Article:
7. LordRahl

    LordRahl The Objectivist

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    I vote Libertarian whenever possible. Consider it protest vote. If enough people start voting for 3rd party alternatives, the big parties will notice, and hopefully incorporate at least some of the 3rd party ideas.
     
  8. JohnRM

    JohnRM Don't make me destroy you

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    I think that it is personal choice. I tend to stay loyal to my party, but if they are not loyal to me and choose a guy who represents our core party values then I feel no obligation to vote for that candidate and may go third party.

    However, in some instances, which may arise in 2008, I may have to vote for just about whomever is nominated for the Republican Party just to vote against Billary Clinton. I just cannot risk handing her the election just to show my dissatisfaction with our potential candidate. The only way that I will not vote for the Republican, if Hillary is the Democratic nominee, is if that person is John McCain. I WILL NOT for vote that man.
     
  9. bhsup

    bhsup Chieftain

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    Your should always vote your conscience. To do anything else is to betray yourself. It does not matter if your choice has little or even no real chance to win. I, while on occasion referring to myself as a Republican simply because that is how I tend to vote, am really not. I'm a religious conservative if you want a label and feel absolutely no loyalty to any party. If the Republican candidate is inferior enough, I may well bolt and vote for someone else instead.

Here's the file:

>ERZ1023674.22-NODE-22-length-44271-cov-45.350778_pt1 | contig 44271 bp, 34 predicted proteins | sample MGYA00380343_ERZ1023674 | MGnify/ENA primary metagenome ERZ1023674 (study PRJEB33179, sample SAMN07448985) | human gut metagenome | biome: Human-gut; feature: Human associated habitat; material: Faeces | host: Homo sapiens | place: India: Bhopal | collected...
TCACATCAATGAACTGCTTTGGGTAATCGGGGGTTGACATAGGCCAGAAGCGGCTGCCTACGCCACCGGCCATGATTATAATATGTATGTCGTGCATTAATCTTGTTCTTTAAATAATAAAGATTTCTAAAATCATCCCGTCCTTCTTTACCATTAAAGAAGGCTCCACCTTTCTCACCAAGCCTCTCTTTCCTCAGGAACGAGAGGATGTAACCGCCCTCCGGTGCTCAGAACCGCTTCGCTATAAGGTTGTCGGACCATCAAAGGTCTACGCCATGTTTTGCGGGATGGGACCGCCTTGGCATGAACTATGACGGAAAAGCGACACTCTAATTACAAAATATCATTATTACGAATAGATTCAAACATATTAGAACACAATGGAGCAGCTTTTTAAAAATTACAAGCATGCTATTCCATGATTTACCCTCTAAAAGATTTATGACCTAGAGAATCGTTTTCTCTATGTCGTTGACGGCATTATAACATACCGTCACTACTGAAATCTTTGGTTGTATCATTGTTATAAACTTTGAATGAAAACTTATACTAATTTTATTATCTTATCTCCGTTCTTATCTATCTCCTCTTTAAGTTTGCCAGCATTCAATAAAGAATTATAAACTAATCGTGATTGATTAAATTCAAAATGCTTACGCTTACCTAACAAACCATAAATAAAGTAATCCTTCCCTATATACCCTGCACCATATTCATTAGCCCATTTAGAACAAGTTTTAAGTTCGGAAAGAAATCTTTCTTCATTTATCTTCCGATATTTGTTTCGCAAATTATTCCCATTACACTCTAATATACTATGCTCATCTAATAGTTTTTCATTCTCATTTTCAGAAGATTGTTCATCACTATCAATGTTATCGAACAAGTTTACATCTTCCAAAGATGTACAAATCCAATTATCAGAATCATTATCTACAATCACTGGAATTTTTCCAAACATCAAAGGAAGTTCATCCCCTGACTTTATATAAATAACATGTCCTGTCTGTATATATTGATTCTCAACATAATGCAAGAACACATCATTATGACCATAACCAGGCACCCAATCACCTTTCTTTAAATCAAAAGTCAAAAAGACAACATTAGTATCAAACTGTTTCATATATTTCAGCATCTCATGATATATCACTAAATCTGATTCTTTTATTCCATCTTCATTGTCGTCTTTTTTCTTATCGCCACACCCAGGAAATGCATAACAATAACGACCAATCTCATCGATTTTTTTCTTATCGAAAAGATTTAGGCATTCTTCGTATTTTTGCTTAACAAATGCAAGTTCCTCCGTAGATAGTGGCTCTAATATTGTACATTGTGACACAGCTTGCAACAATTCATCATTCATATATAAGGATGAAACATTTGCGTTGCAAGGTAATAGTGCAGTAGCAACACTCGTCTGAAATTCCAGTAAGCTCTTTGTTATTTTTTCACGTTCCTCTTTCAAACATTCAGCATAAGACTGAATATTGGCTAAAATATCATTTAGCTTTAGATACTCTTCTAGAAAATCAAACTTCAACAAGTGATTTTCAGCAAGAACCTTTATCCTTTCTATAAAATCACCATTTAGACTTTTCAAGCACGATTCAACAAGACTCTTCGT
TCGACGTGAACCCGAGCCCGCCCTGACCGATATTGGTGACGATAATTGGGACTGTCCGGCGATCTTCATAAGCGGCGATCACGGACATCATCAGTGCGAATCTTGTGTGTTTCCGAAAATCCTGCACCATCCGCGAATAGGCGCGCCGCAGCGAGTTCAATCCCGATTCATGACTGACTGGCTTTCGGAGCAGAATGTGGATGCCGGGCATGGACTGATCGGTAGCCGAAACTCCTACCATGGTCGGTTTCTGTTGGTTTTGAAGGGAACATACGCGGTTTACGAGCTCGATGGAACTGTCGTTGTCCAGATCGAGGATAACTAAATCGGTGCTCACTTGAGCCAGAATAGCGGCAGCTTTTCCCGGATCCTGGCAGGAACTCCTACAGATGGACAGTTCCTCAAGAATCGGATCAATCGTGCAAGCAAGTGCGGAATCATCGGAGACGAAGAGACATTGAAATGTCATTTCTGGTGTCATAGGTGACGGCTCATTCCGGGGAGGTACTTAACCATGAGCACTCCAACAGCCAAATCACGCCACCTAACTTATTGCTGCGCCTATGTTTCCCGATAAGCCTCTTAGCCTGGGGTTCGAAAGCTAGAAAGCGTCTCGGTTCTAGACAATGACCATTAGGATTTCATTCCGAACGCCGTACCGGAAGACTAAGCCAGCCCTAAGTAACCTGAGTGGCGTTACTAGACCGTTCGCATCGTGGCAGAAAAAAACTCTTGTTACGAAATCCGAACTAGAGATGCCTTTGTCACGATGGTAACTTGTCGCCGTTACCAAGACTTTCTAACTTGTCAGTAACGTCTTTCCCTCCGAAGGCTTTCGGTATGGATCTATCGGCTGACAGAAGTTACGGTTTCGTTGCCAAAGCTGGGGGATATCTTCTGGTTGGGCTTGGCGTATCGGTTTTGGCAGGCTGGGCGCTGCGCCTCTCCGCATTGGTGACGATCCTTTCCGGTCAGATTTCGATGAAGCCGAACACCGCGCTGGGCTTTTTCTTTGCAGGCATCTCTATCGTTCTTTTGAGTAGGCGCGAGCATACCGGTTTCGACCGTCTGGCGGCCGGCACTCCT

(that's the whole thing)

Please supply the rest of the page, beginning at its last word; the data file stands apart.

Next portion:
10. Swedishguy

    Swedishguy Chieftain

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    Who needs to change? The americans! The twoparty system is undemocratical as every party should have a say.
     
  11. Cheezy the Wiz

    Cheezy the Wiz Socialist In A Hurry

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    The two party system is de facto; nowhere is it written that we must have only two major parties, that's just how it's happenned. Don't make the mistake of thinking that these two parties are the only two that have ever existed, that it's rule of law that there are only two parties, or that there have only ever been two parties at any one time in American history, or even that our Founding Fathers intended for there to BE political parties in the first place!
     
  12. The Yankee

    The Yankee The New Yawker Retired Moderator

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    It's just as well that we have two major parties, since smaller parties will end up in coalitions anyway. That said, there's no law saying that there cannot be a third party. After all, we do have two independents in the Senate (though one is officially in the Joementum party). Outside of the usual constraints to little guys, there's no statute that says there couldn't be 100 independent Senators.

    The same thing for President. We just tend to conform to one party or the other since we really would not want the other guy to win.